Wade McMullen is a human rights lawyer whose work focuses on reforming the criminal legal system in the United States and protecting civic space around the world.
He currently directs the work of Robert F. Kennedy Human Rights to address the epidemic of mass incarceration in the United States through strategic interventions and support for frontline advocates. In 2017, Wade helped secure the release of Pedro Hernandez, a Bronx teenager unjustly caged on Rikers Island for over a year on unaffordable money bail, and in 2018 helped coordinate the Mass Bail Out action which freed over 100 people from wealth-based detention in New York over the course of just one month.
Wade also established a docket that he now co-manages of over three-dozen impact litigation cases before human rights tribunals in Africa, in Latin America, and at the United Nations with a primary focus on protecting activists, journalists, and civil society organizations from state-sponsored violence and repression. In 2017, Wade helped secure the release of prominent humanitarian Aya Hijazi after years of arbitrary detention in Egypt, and has worked with human rights defenders in over two-dozen countries, including on the prevention of femicide in Guatemala, protecting the right to protest in Zimbabwe, restoring birthright nationality in the Dominican Republic, and repealing anti-LGBT laws in Uganda.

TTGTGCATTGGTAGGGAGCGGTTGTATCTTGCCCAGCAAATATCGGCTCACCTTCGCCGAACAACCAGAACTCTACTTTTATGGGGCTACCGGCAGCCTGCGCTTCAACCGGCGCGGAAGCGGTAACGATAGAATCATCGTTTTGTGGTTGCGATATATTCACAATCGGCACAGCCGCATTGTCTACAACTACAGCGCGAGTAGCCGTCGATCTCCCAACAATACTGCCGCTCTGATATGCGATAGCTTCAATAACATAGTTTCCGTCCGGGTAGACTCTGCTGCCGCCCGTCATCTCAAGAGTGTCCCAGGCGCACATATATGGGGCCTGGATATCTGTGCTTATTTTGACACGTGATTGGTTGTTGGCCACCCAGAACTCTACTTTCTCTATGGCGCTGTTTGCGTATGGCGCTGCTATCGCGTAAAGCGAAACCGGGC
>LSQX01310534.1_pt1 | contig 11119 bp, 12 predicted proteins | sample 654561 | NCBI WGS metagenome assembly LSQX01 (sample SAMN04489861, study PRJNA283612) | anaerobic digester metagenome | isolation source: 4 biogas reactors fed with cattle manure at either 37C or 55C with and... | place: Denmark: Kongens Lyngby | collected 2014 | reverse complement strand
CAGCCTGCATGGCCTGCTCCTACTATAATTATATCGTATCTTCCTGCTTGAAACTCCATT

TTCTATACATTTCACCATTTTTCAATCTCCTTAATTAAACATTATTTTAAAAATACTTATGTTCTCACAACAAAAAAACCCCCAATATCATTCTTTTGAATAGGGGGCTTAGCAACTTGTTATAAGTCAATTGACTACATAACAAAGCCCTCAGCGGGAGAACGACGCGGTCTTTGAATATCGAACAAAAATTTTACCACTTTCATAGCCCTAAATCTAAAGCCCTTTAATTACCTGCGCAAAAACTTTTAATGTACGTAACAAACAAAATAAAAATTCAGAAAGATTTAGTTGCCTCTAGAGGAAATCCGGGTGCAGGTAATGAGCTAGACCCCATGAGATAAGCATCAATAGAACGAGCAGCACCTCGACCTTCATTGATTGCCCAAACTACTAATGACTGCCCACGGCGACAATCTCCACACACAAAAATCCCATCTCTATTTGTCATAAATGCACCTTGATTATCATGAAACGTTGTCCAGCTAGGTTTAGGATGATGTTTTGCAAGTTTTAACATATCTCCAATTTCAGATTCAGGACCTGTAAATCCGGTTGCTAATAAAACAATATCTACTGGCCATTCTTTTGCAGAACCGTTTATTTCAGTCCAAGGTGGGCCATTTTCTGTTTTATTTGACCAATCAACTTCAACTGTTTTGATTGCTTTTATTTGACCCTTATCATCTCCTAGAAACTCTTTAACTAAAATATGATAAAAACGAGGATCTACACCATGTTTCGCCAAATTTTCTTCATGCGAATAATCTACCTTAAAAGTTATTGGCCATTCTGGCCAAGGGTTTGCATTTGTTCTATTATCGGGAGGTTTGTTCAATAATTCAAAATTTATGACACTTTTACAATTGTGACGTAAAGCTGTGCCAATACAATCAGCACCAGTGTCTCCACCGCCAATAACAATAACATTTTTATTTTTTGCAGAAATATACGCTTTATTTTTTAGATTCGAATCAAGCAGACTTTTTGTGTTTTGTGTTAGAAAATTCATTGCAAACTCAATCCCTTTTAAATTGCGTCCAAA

His work has been featured by The New York Times, The Washington Post, The Wall Street Journal, The Guardian, Teen Vogue, CNN, MSNBC, Fox News, African Arguments, Al Jazeera, Americas Quarterly, and Just Security Blog among other outlets
Wade also currently serves as the Supervising Attorney for the Civil and Human Rights Clinic at Howard University School of Law, and is a Lecturer at the University of Virginia School of Law where he co-directed the International Human Rights Law Clinic from 2015-2018. Wade received his J.D. from New York University School of Law, where he was an International Law and Human Rights Fellow, and he was the inaugural recipient of the Donald M. Wilson Fellowship at Robert F. Kennedy Human Rights. He is admitted to practice law in the state of New York.